Lonesharkoy previews the Munster Hurling final and he fancies Clare to beat Cork and being up a weekend county double.
Cork vs Clare
In all the furore about the venue for the Kildare vs Mayo game, the fact that two provincial hurling finals are down for decision has got a little lost, though appetites for Sunday’s fixtures are beginning to get whetted again. No build up was needed in the case of the Munster hurling final, where a full house is expected for the clash of Cork and Clare at Semple Stadium.
For all their consistency in recent years, there is something deeply unconvincing about this Cork hurling team, even with the Munster Cup in their possession after their resurgent 2017 season. They can score freely – though they’re just as capable of giving away scores freely at the other end, as evidenced by their averages. The Rebels are the closest side to matching Galway in terms of points scored per game, but defensively they are a world apart from where the Tribesmen are at right now.
And that’s a concern going into a Munster final where Clare, who would have been considered to be a similar type of side, have found a little bit of defensive mojo. Both of these teams are full of pace and craft, both would prefer to stay away from heavy traffic and trust in their ability rather than go down the central channels and trust in their physicality, and that’s why engineering space and time will be crucial this week. Last year Clare tied themselves up in knots trying to diagnose and counteract the Cork puckout, this year they’ll keep it much simpler, if the evidence of the games so far is to be believed. Expect them to concede some of the shorter deliveries, since a full back line player striking on the run is probably preferable to Anthony Nash picking his spot from the end line. Otherwise they’ll simply fan across the field, and ask Cork to pick holes in a defensive set that will be moving every minute. Like a drunk man trying to put his key in the front door, it mightn’t be as simple as all that.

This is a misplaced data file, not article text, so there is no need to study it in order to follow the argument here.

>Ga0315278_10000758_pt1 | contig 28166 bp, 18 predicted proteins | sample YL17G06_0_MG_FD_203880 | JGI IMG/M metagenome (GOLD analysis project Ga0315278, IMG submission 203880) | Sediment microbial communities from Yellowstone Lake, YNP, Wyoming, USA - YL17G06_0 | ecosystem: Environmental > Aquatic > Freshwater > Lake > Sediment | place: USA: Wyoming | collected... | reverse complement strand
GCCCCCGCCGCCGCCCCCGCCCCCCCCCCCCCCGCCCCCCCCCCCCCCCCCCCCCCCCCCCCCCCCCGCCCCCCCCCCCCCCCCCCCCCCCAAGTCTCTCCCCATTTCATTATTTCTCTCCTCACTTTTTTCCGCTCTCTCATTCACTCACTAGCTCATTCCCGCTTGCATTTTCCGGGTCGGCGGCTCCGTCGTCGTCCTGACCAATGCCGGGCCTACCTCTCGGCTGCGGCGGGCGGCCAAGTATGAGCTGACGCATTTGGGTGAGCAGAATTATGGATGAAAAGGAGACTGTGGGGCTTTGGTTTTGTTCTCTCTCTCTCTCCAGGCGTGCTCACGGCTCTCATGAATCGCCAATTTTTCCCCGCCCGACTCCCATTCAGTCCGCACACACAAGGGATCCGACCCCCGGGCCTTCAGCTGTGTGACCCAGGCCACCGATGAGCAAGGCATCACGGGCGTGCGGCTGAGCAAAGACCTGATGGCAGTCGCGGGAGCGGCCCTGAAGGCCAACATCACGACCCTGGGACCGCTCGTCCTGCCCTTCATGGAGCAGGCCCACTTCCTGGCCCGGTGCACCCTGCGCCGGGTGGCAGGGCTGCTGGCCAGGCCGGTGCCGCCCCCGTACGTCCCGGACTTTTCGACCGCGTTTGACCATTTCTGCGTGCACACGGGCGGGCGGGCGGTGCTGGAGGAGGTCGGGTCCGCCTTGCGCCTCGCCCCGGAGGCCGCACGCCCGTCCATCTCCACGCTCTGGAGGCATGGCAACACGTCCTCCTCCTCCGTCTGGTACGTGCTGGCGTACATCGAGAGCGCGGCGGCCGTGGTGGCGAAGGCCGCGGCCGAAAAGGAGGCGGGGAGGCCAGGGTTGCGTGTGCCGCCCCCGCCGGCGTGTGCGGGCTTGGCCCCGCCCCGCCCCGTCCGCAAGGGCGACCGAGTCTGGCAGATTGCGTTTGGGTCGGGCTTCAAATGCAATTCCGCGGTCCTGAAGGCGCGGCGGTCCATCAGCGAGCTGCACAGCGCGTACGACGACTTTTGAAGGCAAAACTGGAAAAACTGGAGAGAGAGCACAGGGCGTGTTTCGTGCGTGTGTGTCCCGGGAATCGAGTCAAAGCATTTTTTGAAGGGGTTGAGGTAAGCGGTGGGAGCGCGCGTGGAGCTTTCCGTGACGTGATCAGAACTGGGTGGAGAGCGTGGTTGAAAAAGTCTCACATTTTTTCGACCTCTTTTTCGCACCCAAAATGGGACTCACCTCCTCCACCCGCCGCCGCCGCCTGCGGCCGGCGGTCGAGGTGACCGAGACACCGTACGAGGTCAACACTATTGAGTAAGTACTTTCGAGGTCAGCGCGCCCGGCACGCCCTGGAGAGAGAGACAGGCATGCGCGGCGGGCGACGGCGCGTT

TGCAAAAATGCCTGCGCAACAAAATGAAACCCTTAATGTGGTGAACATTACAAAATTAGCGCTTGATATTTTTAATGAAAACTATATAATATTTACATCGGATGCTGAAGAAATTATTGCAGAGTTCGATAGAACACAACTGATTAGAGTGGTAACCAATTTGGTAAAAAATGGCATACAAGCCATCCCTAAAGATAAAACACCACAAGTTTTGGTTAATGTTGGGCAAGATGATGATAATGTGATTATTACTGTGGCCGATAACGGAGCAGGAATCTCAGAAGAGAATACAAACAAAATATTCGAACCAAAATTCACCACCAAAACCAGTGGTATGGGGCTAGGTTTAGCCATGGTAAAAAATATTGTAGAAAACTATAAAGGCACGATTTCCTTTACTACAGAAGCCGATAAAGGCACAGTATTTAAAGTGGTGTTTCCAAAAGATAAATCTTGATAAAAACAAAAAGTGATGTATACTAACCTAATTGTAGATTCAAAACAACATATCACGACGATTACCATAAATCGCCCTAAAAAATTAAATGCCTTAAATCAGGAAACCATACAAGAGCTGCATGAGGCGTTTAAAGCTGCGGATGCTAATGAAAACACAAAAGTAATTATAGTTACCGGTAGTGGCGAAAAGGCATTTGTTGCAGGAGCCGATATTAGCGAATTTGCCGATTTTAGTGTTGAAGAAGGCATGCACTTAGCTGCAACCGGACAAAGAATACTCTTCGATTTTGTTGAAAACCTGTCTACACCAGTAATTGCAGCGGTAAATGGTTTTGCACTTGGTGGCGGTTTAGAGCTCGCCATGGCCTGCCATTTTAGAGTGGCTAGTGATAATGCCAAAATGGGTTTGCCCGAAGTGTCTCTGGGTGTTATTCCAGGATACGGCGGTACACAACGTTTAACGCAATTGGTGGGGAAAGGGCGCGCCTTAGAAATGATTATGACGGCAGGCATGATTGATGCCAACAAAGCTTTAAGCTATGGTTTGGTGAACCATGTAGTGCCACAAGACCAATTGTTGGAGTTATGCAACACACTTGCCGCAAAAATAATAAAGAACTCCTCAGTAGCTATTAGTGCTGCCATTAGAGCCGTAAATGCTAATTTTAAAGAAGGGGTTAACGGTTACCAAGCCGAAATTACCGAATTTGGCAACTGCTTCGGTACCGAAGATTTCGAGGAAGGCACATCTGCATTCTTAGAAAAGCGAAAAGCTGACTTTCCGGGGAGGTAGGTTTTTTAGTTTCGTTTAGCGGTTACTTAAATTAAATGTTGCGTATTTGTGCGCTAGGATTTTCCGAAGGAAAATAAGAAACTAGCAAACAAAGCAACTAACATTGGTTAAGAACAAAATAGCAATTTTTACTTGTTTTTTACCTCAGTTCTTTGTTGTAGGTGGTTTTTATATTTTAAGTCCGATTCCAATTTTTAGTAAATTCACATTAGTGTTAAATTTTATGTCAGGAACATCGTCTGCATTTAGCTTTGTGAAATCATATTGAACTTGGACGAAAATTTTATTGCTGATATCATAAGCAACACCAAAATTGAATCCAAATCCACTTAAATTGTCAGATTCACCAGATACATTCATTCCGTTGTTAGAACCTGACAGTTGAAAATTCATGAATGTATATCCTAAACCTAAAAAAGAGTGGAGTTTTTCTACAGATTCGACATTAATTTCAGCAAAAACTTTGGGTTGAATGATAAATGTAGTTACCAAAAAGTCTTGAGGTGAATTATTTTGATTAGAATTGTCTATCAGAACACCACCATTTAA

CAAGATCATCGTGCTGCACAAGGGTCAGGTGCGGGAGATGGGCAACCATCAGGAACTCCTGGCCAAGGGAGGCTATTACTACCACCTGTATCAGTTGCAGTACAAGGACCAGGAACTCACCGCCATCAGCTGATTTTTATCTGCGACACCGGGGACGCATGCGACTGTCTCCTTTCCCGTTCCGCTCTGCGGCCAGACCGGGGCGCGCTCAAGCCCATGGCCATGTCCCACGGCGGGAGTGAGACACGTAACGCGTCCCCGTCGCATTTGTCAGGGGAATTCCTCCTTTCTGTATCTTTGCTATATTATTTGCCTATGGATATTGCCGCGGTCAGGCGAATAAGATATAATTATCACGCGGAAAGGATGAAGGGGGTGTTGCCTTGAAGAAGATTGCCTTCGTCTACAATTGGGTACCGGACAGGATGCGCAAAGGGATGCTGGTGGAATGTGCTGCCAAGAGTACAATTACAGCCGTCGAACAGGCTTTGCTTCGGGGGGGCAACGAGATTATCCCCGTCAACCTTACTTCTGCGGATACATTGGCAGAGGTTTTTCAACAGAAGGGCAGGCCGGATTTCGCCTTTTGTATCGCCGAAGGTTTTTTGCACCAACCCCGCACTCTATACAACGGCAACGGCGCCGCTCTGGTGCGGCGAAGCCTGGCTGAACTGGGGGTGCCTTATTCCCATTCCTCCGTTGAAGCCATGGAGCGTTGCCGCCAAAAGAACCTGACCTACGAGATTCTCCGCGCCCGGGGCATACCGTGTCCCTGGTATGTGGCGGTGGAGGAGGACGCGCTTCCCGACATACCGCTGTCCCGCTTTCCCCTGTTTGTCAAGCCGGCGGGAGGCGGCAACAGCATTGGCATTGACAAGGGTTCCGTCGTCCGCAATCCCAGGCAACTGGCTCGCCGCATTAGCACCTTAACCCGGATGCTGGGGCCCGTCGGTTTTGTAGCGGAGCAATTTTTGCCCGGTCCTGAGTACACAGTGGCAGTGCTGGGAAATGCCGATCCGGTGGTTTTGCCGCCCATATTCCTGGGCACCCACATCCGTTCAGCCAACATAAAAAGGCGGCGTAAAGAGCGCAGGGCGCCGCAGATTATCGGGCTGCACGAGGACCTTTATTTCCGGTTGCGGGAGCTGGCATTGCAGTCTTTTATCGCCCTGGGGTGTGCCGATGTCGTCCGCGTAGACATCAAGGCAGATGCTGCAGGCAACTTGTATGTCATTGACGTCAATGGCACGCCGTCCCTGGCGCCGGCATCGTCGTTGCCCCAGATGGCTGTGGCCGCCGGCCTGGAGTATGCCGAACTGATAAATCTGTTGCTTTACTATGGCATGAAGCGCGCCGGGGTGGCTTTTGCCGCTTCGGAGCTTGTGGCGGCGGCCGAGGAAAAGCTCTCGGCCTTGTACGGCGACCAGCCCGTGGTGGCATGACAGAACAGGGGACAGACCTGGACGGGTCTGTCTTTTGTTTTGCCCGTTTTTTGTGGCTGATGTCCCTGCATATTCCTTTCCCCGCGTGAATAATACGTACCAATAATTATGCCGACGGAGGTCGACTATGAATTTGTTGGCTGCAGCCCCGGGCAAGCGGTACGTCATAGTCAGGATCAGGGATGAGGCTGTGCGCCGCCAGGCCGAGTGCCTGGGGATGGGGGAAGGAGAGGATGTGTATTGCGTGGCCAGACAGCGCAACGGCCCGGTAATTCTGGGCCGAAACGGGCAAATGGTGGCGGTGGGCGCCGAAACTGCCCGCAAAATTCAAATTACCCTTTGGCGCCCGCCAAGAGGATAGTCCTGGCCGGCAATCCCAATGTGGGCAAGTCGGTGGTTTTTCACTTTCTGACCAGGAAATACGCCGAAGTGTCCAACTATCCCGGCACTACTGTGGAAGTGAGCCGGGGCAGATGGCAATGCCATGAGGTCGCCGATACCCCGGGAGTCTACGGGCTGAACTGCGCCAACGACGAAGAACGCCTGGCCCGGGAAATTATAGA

On the other end, Clare have simpler options. Peter Duggan and John Conlon will do well under simple, direct restarts and like a rugby pack where you can trust your main second row player to win his own lineout ball, that basic option open up a lot of other alternatives at the front and the back of the line.
There isn’t a lot to call between these teams, and there’s no getting away from the fact that Cork have had the better of the games between these sides in recent years. Equally however, Clare appear to be on an upward trajectory, perhaps feeling that luck is on their side after their close shave against Tipperary. Identifying where there is improvement to be found in the Cork team is trickier, and this could be the game where their freescoring attack stutters to a degree. If Clare can hold them to 1-22 or less, the Banner look like they might edge this one, in no small part because their bench is superior and that will be utterly crucial in the height of the afternoon sun.
Clare to win at 11/10 with Betfair